Watch: Wolt couriers react to firm's €7bn acquisition

One courier who took a break from delivering lunch in Helsinki said he hoped for an extra euro per delivery.

Kaksi Woltin lähettiä viemässä ruokaa.
It appeared that most of the couriers were unaware of the company's acquisition.

As the news of delivery firm Wolt being acquired by an American rival DoorDash made headlines on Wednesday, Yle's Helsinki bureau visited the Mall of Tripla in the Pasila district at lunchtime to get reaction from the company's couriers.

Most of the couriers were too busy to stop and chat, but a few did take a moment for brief interviews.

It appeared that most of the couriers were unaware of the company's historically-pricey acquisition, however.

For example, courier Alex Eze said it was news to him that the firm was being acquired for around seven billion euros, saying he was shocked to hear it sold for that much.

Njang Nchanji Regan responded to the news by saying "Really? Does that affect us, the workers?"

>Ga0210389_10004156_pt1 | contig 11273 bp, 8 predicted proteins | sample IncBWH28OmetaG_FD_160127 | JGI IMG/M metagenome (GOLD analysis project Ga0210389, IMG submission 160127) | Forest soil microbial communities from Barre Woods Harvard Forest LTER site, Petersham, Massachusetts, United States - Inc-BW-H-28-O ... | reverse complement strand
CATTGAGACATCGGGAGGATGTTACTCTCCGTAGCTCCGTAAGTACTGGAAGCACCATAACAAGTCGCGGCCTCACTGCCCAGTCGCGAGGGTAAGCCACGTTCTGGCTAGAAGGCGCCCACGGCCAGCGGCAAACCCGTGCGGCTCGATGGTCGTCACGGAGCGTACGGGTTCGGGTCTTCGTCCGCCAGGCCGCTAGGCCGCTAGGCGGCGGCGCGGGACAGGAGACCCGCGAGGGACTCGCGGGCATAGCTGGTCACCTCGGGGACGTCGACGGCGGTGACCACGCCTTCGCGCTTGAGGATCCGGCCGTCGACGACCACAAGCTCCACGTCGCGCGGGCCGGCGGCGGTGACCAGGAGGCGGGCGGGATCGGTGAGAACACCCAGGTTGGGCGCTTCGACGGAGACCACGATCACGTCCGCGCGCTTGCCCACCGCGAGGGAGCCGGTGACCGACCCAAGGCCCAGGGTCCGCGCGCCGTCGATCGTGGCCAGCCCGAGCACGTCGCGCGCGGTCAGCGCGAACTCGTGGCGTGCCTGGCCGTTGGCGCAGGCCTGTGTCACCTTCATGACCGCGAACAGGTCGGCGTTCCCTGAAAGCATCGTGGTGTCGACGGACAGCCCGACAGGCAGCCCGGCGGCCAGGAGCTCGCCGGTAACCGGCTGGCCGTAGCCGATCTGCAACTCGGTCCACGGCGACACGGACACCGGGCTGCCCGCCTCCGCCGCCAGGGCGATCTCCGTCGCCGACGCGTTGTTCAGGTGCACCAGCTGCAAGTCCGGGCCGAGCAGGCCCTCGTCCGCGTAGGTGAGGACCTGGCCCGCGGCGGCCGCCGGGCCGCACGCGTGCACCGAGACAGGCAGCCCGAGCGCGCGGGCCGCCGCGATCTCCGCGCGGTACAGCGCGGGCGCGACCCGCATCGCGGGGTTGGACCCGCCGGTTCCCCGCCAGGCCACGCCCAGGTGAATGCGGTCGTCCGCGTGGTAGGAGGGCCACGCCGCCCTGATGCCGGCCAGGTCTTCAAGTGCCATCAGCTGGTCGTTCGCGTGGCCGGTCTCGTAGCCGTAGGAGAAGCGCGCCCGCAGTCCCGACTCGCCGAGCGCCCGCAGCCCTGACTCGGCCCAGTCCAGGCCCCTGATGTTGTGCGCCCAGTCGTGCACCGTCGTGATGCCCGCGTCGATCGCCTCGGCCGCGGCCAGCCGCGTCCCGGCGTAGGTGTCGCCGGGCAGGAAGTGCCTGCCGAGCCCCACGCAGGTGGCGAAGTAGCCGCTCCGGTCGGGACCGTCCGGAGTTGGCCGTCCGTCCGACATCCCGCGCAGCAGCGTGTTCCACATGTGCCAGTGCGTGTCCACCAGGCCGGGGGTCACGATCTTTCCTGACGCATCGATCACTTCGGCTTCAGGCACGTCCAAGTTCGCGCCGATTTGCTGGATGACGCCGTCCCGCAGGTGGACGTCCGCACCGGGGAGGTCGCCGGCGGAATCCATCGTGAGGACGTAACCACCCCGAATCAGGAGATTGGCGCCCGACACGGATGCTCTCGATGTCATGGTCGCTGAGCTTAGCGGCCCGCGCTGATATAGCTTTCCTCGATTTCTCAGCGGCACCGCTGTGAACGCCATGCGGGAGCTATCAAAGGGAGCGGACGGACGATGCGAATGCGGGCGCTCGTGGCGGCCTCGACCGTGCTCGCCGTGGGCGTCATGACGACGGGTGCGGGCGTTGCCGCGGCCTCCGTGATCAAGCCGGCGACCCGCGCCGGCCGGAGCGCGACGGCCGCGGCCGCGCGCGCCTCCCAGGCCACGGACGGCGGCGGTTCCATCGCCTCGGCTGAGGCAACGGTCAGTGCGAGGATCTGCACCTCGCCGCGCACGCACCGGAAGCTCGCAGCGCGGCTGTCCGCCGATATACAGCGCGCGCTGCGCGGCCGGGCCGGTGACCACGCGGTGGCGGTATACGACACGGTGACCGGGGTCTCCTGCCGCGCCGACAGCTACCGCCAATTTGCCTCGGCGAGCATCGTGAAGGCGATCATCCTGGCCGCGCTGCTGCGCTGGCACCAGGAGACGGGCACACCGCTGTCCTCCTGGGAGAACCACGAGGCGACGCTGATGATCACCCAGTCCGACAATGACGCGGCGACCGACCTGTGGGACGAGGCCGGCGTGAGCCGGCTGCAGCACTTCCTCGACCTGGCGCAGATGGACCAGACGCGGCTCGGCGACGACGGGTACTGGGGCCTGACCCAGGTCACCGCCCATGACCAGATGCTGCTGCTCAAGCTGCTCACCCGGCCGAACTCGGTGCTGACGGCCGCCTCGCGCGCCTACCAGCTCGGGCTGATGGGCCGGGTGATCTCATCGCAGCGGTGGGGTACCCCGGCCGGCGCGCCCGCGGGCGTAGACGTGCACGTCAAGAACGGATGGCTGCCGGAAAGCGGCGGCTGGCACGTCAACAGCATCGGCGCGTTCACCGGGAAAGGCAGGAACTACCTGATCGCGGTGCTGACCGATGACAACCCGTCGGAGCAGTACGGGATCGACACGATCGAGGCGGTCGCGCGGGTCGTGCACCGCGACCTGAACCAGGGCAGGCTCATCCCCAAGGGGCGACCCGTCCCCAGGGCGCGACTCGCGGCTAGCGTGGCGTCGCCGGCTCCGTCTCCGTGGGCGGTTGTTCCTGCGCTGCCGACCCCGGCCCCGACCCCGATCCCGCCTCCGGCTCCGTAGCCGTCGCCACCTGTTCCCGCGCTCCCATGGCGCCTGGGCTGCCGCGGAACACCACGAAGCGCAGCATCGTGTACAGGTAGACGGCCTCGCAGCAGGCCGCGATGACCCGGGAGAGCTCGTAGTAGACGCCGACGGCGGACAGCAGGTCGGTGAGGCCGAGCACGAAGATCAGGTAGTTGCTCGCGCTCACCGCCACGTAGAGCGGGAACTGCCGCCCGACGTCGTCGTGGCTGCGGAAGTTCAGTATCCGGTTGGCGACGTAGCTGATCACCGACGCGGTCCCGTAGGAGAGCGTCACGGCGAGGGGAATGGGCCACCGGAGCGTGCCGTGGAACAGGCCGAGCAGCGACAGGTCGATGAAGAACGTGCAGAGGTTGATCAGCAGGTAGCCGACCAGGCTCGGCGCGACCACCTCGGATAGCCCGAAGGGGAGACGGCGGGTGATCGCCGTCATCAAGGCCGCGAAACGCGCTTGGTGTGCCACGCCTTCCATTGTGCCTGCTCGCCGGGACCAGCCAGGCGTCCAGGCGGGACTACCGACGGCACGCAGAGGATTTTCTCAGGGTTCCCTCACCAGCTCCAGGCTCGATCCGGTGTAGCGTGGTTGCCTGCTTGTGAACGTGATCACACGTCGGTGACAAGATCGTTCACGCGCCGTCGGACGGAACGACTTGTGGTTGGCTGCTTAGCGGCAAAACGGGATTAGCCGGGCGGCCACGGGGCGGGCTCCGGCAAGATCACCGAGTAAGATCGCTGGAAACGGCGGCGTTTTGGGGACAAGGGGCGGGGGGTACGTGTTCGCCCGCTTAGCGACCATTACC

"That amount is quite huge; it means that there's a lot of money in Wolt. I just hope for the [best]," he added.

Employees or entrepreneurs?

The company has faced pressure from authorities over the status of the couriers that it pays to deliver meals and other items. At the beginning of this month, the occupational safety and health authority of the Regional State Administrative Agency of Southern Finland (Avi) ruled that the couriers should be considered employees of the company, not entrepreneurs, as the company considers them to be.

Such a change would force the company to make major adjustments to current so-called zero-hour arrangements, which enables couriers to choose when they want to work. It would also legally compel the company to provide the dispatchers with various employee benefits, like paid vacations.

Wolt said it planned to appeal the case to the Administrative Court.

Elaborating on his reaction to the acquisition, courier Eze said he earns four euros per delivery on weekdays.

"We hope they can increase it to five euros, because we need to fix our cars, fuel is very expensive and everything is quite expensive, as we all know, in Finland," Regan said.